July 23, 2017

Harvard study says Muslim Brotherhood will never be a viable political force

Dissection of riddled history. Nawaf Obaid, author of “The Muslim Brotherhood: A Failure in Political Evolution.” (Nawaf Obaid)

Washington- As “an ideology bent on inserting more reli­gion — including sharia — into politics and the legal system,” the Mus­lim Brotherhood could not gain ac­ceptability by the majority in Arab countries, Nawaf Obaid said.

Obaid, a visiting fellow for Intel­ligence and Defence Projects at the Belfer Centre for Science and Inter­national Affairs at Harvard Univer­sity, is the author of “The Muslim Brotherhood: A Failure in Political Evolution,” released this month.

The Muslim Brotherhood be­gan as an opposition movement, as have many political parties throughout history. In the case of the Brotherhood, it was opposition to Westernisation characterised by post-independence secular re­gimes in the Middle East. Broth­erhood opposition, however, was based on an ideology determined to insert religion into politics and the legal system, Obaid wrote.

This, he said, has made it unac­ceptable to the majority in most Arab countries that “have grown increasingly inimical to such inser­tion.”

While most people in the Arab world are religious, they do not view Islam as “a comprehensive system of values and governance,” Obaid said the Brotherhood’s vi­sion renders it fundamentally ob­structive to democratic norms, tolerant societies and political sys­tems that reflect a wide range of viewpoints.

Compounding the Brotherhood’s problem, Obaid said, has been its inability “to keep its members in step” on issues and political strat­egies. No doubt this is due to the Brotherhood consisting of dispa­rate, loosely connected organisa­tions spread across the Arab and Muslim worlds, each standing in opposition to a different govern­ment. The effect is that the Broth­erhood sends profoundly mixed signals about the imposition of sharia and, more critically, about terrorism and jihadism.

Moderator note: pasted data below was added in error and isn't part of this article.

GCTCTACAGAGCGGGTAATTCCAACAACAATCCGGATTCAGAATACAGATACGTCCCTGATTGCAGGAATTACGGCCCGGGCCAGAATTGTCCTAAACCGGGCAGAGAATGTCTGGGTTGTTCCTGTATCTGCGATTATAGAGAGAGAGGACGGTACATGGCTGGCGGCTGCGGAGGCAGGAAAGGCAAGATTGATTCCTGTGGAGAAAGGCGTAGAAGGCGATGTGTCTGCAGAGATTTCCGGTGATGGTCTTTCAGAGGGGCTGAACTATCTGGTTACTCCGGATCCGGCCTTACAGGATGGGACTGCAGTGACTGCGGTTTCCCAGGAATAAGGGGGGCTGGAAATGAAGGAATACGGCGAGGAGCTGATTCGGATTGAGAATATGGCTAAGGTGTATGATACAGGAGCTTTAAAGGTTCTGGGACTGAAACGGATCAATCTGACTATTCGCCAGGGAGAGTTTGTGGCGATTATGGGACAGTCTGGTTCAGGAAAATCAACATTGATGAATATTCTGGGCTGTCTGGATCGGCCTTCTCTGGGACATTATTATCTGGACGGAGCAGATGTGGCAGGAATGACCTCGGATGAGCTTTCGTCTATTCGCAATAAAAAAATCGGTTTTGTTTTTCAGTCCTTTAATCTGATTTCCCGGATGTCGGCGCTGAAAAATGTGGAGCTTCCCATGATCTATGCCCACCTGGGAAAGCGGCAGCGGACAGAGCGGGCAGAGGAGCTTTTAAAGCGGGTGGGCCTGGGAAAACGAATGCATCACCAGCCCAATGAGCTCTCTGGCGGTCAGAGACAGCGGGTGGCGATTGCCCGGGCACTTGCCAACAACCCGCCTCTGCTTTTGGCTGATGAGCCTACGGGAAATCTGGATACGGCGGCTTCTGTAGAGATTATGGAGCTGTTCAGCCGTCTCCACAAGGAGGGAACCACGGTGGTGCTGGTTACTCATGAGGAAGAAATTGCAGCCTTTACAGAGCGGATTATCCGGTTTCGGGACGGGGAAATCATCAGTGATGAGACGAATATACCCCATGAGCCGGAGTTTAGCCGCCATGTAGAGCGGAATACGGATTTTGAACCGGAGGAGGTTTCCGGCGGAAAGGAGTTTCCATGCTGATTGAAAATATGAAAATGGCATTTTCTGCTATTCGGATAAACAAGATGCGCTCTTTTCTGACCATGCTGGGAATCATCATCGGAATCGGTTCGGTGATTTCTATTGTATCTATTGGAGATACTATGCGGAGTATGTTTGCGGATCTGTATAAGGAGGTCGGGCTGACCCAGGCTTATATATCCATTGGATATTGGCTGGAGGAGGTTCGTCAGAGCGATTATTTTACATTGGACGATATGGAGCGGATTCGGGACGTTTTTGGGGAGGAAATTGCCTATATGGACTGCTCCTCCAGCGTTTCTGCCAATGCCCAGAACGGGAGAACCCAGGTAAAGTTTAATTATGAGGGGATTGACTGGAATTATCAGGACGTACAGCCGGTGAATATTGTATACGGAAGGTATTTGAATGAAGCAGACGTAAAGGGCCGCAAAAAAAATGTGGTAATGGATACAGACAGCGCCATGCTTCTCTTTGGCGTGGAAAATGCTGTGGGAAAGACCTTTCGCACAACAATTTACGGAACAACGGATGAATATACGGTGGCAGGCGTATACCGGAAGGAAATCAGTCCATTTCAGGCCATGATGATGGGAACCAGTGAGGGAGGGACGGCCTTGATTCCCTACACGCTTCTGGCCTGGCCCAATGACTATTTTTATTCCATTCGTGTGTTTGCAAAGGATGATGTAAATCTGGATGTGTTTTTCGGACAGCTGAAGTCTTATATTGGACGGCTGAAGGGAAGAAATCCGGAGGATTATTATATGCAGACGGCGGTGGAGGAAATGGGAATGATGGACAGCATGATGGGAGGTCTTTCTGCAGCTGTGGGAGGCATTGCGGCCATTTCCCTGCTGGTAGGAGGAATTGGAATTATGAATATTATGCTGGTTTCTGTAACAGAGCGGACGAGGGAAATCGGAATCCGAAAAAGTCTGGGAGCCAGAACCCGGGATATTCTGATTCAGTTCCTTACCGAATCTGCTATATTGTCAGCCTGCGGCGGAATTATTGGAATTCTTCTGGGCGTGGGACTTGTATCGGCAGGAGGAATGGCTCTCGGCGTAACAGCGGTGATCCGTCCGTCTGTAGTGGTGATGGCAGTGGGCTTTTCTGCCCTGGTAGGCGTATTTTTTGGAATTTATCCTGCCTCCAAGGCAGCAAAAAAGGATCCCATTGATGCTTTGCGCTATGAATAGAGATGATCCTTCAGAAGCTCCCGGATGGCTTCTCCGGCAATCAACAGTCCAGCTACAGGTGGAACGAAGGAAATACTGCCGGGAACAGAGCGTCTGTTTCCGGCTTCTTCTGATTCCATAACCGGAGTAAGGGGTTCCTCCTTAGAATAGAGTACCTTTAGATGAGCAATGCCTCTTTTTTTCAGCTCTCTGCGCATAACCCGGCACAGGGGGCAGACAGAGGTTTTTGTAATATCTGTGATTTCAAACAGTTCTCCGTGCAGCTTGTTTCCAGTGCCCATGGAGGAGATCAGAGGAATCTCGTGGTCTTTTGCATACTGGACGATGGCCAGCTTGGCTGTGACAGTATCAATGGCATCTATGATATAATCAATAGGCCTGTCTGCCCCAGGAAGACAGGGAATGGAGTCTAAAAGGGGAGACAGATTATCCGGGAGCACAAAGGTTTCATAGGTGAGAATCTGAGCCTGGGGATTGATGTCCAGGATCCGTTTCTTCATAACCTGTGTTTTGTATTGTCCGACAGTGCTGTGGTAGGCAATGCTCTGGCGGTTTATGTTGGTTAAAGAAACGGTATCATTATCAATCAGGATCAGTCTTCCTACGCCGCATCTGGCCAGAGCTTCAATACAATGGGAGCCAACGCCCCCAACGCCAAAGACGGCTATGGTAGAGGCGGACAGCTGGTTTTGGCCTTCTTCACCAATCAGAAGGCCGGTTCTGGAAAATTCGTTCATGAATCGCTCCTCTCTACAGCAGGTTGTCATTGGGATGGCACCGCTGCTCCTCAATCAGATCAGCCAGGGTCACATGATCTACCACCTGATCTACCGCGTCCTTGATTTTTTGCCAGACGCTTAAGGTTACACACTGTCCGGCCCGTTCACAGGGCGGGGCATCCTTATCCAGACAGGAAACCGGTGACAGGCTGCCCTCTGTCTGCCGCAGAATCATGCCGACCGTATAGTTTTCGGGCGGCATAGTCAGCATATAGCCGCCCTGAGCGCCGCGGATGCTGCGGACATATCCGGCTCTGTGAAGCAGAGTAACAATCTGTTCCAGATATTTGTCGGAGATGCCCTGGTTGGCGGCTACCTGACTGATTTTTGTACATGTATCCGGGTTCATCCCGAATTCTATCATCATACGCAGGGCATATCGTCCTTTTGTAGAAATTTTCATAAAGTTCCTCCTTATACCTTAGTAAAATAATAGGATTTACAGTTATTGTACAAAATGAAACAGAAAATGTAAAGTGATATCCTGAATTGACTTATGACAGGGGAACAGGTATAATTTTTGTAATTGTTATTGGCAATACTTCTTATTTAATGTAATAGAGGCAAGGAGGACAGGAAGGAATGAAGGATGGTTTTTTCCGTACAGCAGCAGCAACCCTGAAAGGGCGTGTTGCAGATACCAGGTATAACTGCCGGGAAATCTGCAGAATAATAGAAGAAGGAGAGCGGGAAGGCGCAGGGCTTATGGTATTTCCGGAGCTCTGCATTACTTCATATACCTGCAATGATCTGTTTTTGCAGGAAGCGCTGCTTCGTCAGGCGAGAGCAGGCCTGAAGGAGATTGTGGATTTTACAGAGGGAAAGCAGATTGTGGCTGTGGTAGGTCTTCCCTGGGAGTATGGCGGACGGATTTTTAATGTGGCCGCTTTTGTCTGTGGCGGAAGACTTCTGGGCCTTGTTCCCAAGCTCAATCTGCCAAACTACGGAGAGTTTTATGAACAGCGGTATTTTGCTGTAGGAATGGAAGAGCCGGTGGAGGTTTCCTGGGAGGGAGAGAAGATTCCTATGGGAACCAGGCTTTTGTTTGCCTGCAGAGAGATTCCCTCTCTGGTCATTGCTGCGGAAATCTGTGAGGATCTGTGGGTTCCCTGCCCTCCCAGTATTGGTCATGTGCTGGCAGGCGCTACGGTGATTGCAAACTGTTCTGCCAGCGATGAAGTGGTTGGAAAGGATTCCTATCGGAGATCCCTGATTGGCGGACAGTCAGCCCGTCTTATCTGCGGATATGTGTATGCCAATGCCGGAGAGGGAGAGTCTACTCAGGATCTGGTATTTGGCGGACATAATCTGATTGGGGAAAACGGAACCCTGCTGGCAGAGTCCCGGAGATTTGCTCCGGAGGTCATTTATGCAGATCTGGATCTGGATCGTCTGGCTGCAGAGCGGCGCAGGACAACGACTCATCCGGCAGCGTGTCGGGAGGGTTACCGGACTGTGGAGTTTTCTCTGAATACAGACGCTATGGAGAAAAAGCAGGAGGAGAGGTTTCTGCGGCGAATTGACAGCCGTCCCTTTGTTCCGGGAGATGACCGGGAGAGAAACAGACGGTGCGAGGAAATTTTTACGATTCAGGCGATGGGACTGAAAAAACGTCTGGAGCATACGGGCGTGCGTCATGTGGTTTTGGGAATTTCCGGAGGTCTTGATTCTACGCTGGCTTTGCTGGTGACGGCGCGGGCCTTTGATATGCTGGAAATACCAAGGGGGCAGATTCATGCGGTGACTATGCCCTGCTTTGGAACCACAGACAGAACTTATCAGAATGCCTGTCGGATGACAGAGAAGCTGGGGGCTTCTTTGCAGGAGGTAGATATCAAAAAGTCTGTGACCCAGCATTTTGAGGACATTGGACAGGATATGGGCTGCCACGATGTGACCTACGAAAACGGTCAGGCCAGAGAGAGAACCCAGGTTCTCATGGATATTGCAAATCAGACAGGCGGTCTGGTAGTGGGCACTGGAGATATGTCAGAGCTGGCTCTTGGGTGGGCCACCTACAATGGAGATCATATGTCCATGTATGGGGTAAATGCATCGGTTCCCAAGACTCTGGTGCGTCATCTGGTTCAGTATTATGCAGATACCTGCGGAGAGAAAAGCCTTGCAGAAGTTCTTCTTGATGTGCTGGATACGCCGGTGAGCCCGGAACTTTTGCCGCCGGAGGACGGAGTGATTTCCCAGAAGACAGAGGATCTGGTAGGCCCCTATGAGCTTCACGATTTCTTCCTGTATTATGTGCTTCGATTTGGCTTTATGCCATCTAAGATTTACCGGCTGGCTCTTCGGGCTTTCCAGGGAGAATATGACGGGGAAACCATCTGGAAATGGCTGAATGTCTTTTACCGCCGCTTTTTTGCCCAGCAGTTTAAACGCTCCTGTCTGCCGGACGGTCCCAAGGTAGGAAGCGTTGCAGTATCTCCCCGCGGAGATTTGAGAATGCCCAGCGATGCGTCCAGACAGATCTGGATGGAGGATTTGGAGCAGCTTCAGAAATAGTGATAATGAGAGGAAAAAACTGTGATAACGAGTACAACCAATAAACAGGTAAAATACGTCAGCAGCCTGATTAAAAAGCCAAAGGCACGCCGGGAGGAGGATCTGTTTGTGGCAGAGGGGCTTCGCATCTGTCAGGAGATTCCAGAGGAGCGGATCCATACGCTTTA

For every positive or constructive comment by a Brotherhood leader, one can easily find an equally nega­tive and destructive comment from another one.


Obaid, who formerly served as special adviser to Prince Turki al- Faisal when he was the Saudi am­bassador to Britain and later to the United States, wrote: “(A)s an op­positionist movement that has had a difficult time keeping its members united and that also has myriad links to terrorism and/or a failure to address terrorism, the MB [Muslim Brotherhood] has struggled to gain legitimacy as a viable form of gov­ernance.”

Obaid’s argument was reinforced by the recent examples of Brother­hood political success: The brief terms in office of Egypt’s President Muhammad Morsi and Tunisia’s Ennahda Party.

Morsi governed in an overbear­ing manner and enacted laws that seemed to be dictated by unelected Brotherhood ideologists, despite his resigning as a Brotherhood member on his election as presi­dent. Egypt’s powerful deep state did not try to make things easy for Morsi but his errors in office and a mixed message on terrorism ac­counted for the popular protests that led to his ouster and the sub­sequent suppression of the Broth­erhood.

In Tunisia, Ennahda became the governing party after the ouster of former President Zine el-Abidine Ben Ali but proved slow to react in the face of terror attacks and the creation of jihadist cells along Tunisia’s border with Algeria, rais­ing suspicions about its true inten­tions. Perhaps viewing Morsi’s fate as a warning, Ennahda relinquished power to maintain its status as a legitimate political player and pre­vent suffering the fate of the Egyp­tian Brotherhood. Obaid called Tu­nisia “a bit of a success story for the MB.”

Jordan and Morocco, Obaid sug­gested, are similar partial success stories although in both cases Brotherhood parties have been ac­commodating to the government and, in the case of Jordan, has used “a gentle, non-radical terminol­ogy.”

While Tunisia, Morocco and Jor­dan are examples of Brotherhood parties that learned to adjust to be­ing “legitimate opposition,” they have not eliminated concerns over hidden agendas and a serious com­mitment to separating religious life from political life. Obaid suggested that these concerns will hinder the Brotherhood in its efforts to achieve political power, at least via the bal­lot box.

Obaid concluded that parties of the Brotherhood will never suc­ceed in achieving lasting political success because “its history is far too riddled with infighting, vio­lence and resistance to give way to a cohesive organisation that will ever gain widespread support as a source of respectable political lead­ership in the Arab world.”

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